Across the ditch, the two recent New Zealand Labour and National governments went a long way to accommodate rights holders when they drafted an amended copyright act that introduced a three-strikes regime.
The NZ system introduced features that go against traditional law - such as guilt upon accusation and holding the internet account holder responsible for infringement rather than the actual downloader - but much to rights holders’ chagrin, the Kiwis did not ditch all due process.
The onus is on the rights holders and their agents to apply, through the Copyright Tribunal, for monetary penalties from infringing users.
As a result, only a few three-strike cases have been brought before the tribunal.
While rights holders were hoping for thousands in compensation, the penalties meted out by the tribunal for downloading and sharing a small number of songs via Bittorrent peer to peer networks have been small, only a few hundred dollars in each case.
Only the music industry has bothered to go through with the NZ three-strikes process; there have not been any cases of movie studios taking file sharers to the tribunal.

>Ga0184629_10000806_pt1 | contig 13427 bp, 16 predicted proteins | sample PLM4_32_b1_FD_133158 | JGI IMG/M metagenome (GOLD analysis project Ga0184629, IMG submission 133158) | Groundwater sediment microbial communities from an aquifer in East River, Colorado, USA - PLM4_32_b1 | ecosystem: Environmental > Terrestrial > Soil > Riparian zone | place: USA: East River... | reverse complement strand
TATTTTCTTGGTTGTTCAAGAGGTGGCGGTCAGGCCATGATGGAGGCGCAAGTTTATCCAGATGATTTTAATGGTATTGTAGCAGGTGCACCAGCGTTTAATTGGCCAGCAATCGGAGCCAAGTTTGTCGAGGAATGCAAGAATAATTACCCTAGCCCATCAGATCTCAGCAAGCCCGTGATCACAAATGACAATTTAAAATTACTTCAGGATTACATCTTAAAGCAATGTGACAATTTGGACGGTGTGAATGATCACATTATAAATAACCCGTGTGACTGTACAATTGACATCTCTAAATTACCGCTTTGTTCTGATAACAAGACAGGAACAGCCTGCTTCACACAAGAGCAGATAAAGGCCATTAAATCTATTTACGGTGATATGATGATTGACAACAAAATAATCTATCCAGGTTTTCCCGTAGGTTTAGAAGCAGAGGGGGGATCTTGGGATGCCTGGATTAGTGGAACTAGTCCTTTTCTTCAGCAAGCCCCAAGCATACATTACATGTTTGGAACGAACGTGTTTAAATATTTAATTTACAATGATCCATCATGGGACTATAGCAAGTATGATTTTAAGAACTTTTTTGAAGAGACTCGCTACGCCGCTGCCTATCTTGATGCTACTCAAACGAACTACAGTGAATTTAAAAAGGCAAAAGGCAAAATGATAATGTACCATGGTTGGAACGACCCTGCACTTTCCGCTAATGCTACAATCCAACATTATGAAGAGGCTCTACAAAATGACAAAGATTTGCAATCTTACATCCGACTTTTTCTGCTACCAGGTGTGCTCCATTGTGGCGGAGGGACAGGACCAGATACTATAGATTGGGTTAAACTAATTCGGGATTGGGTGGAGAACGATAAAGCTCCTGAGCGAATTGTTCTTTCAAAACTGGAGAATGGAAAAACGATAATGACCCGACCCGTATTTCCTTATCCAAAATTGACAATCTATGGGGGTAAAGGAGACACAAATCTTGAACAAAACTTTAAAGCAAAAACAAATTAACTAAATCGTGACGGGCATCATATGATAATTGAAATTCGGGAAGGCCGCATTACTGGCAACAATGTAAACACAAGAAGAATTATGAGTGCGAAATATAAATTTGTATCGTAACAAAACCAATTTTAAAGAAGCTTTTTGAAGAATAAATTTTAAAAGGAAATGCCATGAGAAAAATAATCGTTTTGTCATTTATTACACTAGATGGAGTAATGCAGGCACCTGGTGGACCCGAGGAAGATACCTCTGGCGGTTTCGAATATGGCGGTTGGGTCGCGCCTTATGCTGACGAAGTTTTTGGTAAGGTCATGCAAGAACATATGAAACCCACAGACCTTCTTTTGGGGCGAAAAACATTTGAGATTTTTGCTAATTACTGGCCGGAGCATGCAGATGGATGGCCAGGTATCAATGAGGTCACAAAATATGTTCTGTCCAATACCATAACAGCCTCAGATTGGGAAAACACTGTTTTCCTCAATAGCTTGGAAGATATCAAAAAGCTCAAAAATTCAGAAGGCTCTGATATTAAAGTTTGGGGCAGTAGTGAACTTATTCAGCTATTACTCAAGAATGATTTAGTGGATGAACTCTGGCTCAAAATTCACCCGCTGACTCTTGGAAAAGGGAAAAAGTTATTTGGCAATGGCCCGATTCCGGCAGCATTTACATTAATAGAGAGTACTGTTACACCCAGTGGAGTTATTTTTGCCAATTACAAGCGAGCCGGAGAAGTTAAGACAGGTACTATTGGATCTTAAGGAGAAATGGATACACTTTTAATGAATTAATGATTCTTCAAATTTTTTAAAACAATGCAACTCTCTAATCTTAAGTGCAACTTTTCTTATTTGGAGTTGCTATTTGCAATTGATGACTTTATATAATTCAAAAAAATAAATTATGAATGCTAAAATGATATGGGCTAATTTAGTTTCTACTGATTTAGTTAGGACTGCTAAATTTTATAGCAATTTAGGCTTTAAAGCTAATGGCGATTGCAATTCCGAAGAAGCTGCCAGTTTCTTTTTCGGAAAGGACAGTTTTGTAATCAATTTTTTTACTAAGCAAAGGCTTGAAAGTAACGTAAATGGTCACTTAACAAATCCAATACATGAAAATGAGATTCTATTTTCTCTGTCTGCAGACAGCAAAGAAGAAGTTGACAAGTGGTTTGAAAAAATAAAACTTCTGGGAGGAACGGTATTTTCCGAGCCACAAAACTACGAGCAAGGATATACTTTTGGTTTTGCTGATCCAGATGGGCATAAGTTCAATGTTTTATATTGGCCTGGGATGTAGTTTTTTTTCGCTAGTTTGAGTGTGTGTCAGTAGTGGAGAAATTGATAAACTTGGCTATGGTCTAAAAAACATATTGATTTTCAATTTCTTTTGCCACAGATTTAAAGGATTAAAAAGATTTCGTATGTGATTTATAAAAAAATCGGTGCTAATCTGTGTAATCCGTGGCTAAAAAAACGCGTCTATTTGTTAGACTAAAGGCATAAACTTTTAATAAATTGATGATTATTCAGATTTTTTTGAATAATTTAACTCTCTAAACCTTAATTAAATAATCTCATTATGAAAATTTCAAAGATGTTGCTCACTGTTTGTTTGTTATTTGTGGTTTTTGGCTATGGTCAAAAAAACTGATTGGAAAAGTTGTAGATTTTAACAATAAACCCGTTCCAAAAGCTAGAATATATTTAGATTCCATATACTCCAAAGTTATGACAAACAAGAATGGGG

Read on for why the current process is too easily open to abuse...
By the power of copyright
“Simplifying” the system by opting to allow rights holders go after file sharers directly with statutory damages rather than using tribunals would be messy as a deterrent, as overseas experience shows.
Jammie Thomas-Rasset has been pursued by Capitol Records since 2005 for the alleged sharing of 24 songs. Over the decade since then, she’s been ordered to pay sums ranging from US$54,000 to US$1.92 million, with scant evidence to support the allegations of file sharing.
Due to the massive penalties sought, Thomas-Rassett’s is the best known of many similar court cases: between 2003 and 2008, the Recording Industry Association of America (RIAA) filed roughly 35,000 court cases against individuals, accusing them of sharing files on peer to peer networks.[pdf]
Copyright as it stands today is a powerful legal device that can be easily abused for purposes that have nothing to do with rights to creative works.
Scientist Myles Power is a good example of this - his videos debunking AIDS deniers were taken down after those he criticised filed bogus Digital Millennium Copyright Act (DMCA) notices with Google and YouTube.
Since he received three DMCA notices, Power’s YouTube account was suspended subject to termination. Bizarre as it seems, copyright was used to silence.
The use of government spy agency surveillance and an ensuing raid by armed police on Megaupload founder Kim Dotcom is a salutary reminder that when it comes to copyright enforcement, all stops are pulled out.
Huge penalties and massive displays of force clearly hasn’t made the piracy problem go away, and the scope for abuse from strict copyright enforcement is a real problem.